The Bachmann On30 Shay was an early addition to the 0n30 range and its been in the range since around 2002. In that time there have been several versions and some revisions.
It was first released in the standard green cardboard box as a DC silent model, but with a DCC socket, and it sold like hot cakes. To add sound you bought a Soundtraxx LC series decoder specifically made to fit in the bunker. Provision was made in the standard model for a 1 inch diameter speaker.
With Bachmann still saying they weren’t going to do sound it was down to Soundtraxx to produce ready to run sound fitted models. Soundtraxx bought a load of Shay, Climax and 2-8-0 models from Bachmann, fitted sound using the new Tsunami technology decoders and resold them as RtR sound fitted models. These were characterised by a blue and white Soundtraxx sleeve over the standard green box.
This clearly had an impact on Bachmann as in no time they had done a deal with Soundtraxx to licence the Tsunami sound and offer sound fitted loco’s directly from the production lines in China. This led to the last distinction on boxes. All versions moved in to the card boxes with a window front with the model in a blister pack inside but the key was the colour of the box.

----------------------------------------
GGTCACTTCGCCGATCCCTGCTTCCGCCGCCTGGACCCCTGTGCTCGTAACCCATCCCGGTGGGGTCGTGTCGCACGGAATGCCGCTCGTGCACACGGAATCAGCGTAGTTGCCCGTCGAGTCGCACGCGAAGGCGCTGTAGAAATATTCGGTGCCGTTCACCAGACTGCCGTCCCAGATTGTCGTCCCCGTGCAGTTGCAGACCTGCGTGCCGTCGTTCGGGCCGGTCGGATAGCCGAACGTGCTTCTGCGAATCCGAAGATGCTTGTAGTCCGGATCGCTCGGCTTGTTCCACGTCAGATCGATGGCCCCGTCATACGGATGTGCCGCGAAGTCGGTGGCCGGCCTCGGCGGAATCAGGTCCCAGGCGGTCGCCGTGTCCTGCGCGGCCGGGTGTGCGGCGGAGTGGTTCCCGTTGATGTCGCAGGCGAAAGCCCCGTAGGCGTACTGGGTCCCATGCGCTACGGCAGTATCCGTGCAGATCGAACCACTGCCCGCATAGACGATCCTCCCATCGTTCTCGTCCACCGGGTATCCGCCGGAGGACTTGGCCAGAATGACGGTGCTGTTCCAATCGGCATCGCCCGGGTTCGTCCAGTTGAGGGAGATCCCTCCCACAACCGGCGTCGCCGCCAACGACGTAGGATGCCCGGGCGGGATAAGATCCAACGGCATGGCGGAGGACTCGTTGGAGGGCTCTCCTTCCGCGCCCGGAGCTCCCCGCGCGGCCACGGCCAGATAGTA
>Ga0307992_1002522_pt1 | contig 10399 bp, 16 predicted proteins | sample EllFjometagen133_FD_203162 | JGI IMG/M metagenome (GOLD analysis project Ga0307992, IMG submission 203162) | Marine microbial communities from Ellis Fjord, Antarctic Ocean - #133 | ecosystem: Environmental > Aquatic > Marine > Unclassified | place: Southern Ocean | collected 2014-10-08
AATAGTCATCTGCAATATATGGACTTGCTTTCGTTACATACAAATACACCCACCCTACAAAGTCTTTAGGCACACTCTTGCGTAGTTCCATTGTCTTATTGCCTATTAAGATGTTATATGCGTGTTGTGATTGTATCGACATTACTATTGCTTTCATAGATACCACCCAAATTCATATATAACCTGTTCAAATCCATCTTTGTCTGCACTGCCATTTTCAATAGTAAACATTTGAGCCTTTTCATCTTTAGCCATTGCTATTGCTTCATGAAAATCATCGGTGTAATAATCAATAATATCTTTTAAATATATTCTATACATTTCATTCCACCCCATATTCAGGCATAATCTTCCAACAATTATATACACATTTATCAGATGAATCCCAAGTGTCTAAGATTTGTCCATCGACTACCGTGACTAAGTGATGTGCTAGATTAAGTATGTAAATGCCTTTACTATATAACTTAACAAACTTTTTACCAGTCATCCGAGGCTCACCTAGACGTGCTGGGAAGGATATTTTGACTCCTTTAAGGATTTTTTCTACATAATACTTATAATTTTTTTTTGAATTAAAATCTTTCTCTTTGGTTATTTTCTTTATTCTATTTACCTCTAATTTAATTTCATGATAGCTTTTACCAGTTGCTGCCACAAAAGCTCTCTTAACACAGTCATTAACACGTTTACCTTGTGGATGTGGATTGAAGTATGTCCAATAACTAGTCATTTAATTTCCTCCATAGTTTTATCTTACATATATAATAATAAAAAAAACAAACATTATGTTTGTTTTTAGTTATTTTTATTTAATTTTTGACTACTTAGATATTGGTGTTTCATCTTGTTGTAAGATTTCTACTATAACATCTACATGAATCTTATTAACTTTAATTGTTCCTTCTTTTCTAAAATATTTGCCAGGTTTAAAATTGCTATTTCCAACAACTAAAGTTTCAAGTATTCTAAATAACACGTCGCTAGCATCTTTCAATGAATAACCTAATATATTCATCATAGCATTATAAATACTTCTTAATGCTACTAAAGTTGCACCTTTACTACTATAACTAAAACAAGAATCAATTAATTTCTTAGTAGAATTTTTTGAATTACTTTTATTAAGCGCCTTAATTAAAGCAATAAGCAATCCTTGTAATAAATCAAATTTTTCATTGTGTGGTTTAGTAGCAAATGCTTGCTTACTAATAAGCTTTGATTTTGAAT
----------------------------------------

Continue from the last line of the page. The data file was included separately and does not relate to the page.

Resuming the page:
Green Boxes were DCC ready models whilst brown boxes denoted sound fitted models.
As this is typed, (October 2015), the Shay is currently not in the Bachmann catalogue. Usually the form is that a model is rested and then re-introduced upgraded or in a different version.
Issues & Problems
It should perhaps be no surprise that over the years its been in production there have been some issues with the Shay. Think about it, if the Shay was an easy prototype it would have been modelled ready to run much sooner instead of remaining the domain of expensive kits and brass models.
The links below will take you to sections on each of the problems and how to deal with them. Initially there wont be much on the links as it will take time to populate them.
I hope this doesn’t end up like a page knocking the Shay. That is not my intention but in detailing the issues and adding notes on how to deal with them it may end up looking like that. Perhaps I’ll have to add some pictures of conversions and customisations to balance it out.
Early in the history of the Shay there were tales of motors burning out. The cause was over enthusiastic oiling of the top bearing of the motor in the factory causing the motor to burn out when the commutator got contaminated with oil.
I guess part of the problem may have been the unusual arrangement of the motor being vertical so that gravity did its stuff.
There is another issue though when it comes to lubrication. Most of the gears in the gearbox get some oil if you oil the final drive gear on the outside of the loco by trailing it through the gear chain. However there is a layshaft in the gearbox that means the worm and spur gear get dry.